Mahadevan's Monologues

If we had the vision and feeling of ordinary human life, it would be like hearing the grass grow and the squirrel’s heart beat and we should die of that roar which lies on the other side of silence. – George Eliot

Thursday, June 05, 2008

SUPREME COURT JUDGMENT ON RESERVATION - PART II

In Part I, I presented the summary of the judgment of Hon. chief justice .Balakrishnan. In this part II, I give gist of the judgment pronounced by Hon. Justice Dr.Paschayat, who delivered the judgment on his behalf and also on behalf of another member of the Bench – Hon. Justice Thakkar.

Hon. Justice Dr.Paschayat agreed with the Chief Justice that as held by the larger Bench in the Indira Sahney case, Constitutional Amendment No.93, inserting sub-clause 5 to Article 15, was not in violation of the Fundamental Rights portions of the Constitution. He also drew support from the earlier larger Bench of the Court in the Indira Sahney case that to begin with, Caste could be the basis. This is because, though poverty was the prime cause for Social and Educational backwardness, caste factor further aggravates the backwardness. Secondly the special treatment relates to a class and not to individuals. Therefore, in his opinion, other Backward Castes, as determined by the Commission for the purpose, set up by the Government, in conformity with the recommendations of Supreme Court in the earlier Indira Sahney case, would constitute the socially and educationally backward classes, after the Other Backward castes are ridden of ‘creamy layer’. Including the Creamy layer of the other Backward Castes and the forward castes in the reservation eligibility category would violate Article 15 and 16 of the Constitution as un-equals would be treated as equals. Other backward Castes, cleansed of Creamy layer, alone would become Socially and Educationally backward classes eligible to be treated differently for the purpose of public employment and higher education. However, the Socially and Educationally Backward Classes list, as prepared by the Government, is subject to judicial scrutiny. Wrongful inclusions and exclusions can be challenged by writs.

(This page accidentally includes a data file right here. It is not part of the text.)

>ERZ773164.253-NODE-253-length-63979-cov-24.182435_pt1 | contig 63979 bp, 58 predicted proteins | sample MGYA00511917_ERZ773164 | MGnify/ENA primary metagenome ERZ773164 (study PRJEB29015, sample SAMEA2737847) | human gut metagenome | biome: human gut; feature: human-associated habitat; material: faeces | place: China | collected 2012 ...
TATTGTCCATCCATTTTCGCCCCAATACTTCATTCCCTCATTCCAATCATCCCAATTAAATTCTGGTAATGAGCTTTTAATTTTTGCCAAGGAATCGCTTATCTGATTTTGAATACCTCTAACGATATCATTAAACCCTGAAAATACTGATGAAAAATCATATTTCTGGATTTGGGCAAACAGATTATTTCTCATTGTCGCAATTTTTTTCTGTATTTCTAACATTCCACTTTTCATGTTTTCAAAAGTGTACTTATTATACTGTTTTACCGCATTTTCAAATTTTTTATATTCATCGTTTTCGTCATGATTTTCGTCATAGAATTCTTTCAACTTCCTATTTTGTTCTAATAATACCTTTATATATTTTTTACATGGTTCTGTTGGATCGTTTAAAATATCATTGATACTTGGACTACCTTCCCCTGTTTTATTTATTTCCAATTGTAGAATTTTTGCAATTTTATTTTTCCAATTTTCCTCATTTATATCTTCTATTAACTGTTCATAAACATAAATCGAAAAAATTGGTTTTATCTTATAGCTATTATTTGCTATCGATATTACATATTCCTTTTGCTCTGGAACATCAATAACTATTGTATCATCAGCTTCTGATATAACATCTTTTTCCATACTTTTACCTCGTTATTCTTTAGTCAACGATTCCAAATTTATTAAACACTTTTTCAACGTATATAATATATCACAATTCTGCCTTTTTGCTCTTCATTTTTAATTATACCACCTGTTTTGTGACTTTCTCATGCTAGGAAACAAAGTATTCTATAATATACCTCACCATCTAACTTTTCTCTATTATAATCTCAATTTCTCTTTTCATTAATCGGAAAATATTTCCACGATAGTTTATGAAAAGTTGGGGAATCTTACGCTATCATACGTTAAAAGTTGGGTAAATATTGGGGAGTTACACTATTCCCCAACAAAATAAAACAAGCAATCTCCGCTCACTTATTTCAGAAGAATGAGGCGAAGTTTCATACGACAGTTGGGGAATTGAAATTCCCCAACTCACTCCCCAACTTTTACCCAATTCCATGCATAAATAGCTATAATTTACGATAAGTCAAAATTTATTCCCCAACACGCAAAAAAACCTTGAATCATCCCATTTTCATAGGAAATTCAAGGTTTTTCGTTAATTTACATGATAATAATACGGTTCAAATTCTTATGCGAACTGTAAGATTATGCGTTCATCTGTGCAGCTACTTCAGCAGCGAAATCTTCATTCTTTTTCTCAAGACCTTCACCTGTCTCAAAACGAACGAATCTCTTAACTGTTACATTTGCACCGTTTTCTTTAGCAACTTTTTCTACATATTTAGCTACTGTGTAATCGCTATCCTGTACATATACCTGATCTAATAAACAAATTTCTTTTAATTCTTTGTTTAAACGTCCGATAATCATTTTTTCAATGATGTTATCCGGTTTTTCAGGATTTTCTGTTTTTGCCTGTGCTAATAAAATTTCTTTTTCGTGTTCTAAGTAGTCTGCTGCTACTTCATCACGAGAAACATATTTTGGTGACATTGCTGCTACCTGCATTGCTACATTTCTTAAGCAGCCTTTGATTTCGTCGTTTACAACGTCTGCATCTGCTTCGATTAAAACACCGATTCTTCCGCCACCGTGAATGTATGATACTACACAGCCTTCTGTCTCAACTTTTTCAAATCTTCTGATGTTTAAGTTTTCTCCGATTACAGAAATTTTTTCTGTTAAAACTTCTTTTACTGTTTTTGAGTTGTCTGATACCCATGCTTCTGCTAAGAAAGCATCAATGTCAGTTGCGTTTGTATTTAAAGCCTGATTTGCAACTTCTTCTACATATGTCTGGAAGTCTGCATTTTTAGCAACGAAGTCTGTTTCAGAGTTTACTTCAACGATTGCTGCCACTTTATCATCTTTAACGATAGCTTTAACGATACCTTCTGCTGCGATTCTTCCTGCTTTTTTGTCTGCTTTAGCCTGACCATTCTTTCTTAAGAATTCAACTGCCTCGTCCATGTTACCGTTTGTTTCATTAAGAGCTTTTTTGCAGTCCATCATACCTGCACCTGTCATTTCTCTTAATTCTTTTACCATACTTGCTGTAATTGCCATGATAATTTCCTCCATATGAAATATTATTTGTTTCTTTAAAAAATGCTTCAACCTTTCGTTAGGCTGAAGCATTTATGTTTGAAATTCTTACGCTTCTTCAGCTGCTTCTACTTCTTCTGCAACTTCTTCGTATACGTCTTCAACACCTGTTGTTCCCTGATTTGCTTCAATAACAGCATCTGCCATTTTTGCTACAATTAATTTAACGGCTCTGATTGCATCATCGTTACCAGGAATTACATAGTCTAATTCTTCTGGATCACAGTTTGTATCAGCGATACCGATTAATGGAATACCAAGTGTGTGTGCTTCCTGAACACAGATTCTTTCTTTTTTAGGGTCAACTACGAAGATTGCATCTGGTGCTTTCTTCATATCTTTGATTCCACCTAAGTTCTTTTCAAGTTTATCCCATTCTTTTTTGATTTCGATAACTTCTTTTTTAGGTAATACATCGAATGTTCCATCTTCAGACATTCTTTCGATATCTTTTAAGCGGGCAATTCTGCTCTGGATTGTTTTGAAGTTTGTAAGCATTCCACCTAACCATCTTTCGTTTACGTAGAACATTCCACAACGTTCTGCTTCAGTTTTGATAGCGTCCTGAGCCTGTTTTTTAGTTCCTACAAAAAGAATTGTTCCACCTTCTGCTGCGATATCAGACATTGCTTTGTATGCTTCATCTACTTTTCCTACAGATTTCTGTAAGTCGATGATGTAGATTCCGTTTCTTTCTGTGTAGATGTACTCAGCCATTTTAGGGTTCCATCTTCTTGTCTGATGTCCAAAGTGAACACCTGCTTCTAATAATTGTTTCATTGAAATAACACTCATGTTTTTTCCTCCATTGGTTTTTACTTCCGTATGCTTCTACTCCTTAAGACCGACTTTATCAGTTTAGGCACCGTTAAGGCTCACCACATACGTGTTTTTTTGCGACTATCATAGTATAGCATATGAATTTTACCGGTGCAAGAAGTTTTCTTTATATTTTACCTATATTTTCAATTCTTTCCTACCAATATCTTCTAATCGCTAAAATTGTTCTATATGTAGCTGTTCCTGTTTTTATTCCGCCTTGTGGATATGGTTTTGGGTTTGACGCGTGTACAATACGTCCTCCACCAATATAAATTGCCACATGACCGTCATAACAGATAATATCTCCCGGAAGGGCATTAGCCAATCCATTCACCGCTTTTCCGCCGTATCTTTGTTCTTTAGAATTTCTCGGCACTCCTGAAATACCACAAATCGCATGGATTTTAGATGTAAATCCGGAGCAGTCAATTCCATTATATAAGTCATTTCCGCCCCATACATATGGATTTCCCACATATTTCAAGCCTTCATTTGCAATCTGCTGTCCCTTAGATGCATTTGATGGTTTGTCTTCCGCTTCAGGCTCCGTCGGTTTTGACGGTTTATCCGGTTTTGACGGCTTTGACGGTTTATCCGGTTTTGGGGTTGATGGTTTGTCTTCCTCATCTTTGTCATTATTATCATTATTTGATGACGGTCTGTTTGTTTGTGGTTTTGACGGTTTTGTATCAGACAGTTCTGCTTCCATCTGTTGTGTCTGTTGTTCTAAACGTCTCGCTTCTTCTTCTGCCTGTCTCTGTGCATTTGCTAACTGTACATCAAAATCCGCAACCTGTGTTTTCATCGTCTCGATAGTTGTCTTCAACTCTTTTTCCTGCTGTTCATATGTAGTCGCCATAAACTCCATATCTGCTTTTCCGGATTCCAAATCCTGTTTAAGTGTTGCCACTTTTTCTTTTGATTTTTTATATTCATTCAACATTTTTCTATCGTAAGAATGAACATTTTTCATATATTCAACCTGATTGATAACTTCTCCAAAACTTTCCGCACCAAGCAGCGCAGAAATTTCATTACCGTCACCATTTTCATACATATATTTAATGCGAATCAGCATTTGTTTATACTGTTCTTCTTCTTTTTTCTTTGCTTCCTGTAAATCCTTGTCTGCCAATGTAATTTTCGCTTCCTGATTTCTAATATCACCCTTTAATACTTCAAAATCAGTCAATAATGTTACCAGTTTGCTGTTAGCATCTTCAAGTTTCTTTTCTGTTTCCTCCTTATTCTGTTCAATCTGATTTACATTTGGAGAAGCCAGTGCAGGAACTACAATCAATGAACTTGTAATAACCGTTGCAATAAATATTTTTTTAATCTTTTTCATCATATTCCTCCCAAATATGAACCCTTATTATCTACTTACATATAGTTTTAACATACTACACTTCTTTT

Justice Paschayat points out that the backward classes need justice, the general classes demand equity and the interest of the State mandates excellence in education and services. Therefore to properly identify the classes that need support, Justice Paschayat suggests that the list of Socially and Educationally Backward Classes is to be reviewed every five years ( Chief Justice Balakrishnan suggested every ten years). To weed out the educationally advanced, Justice Paschayat recommends a cut off minimum educational qualification- University graduation. Chief Justice Balakrishnan did not recommend any cut off qualifications. In the opinion of Justice Dr.Paschayat, the University Graduates are educationally advanced and therefore there need be no reservation at the Post Graduation level.

As a compromise between reservation for socially and educationally backward classes and the need for excellence in Society, a minimum cut off marks - five percent less than the cut off marks for General Candidates should be the minimum requirement for Reserved category Students, Justice Paschayat feels.

Justice Paschayat also said that though running a Private unaided educational institution is a profession and hence is protected by the fundamental rights provisions of the constitution, in as much as no Private Institution has challenged the Constitutional Amendment 93, he is not pronouncing any Order on it.

Thus, while agreeing with the Chief Justice that Constitutional Amendment 93 was legal and that providing reservation of seats for Socially and Educationally Backward Classes after the creamy layer are taken out of the eligibility list, he also suggested a reduced review period of five years, a cut off qualification and a cut off mark of 5 marks lesser than the cut off mark of the general candidates. For the selection of candidates for post graduate courses, no reservation need be done, Hon. Justice Paschayat reiterated.

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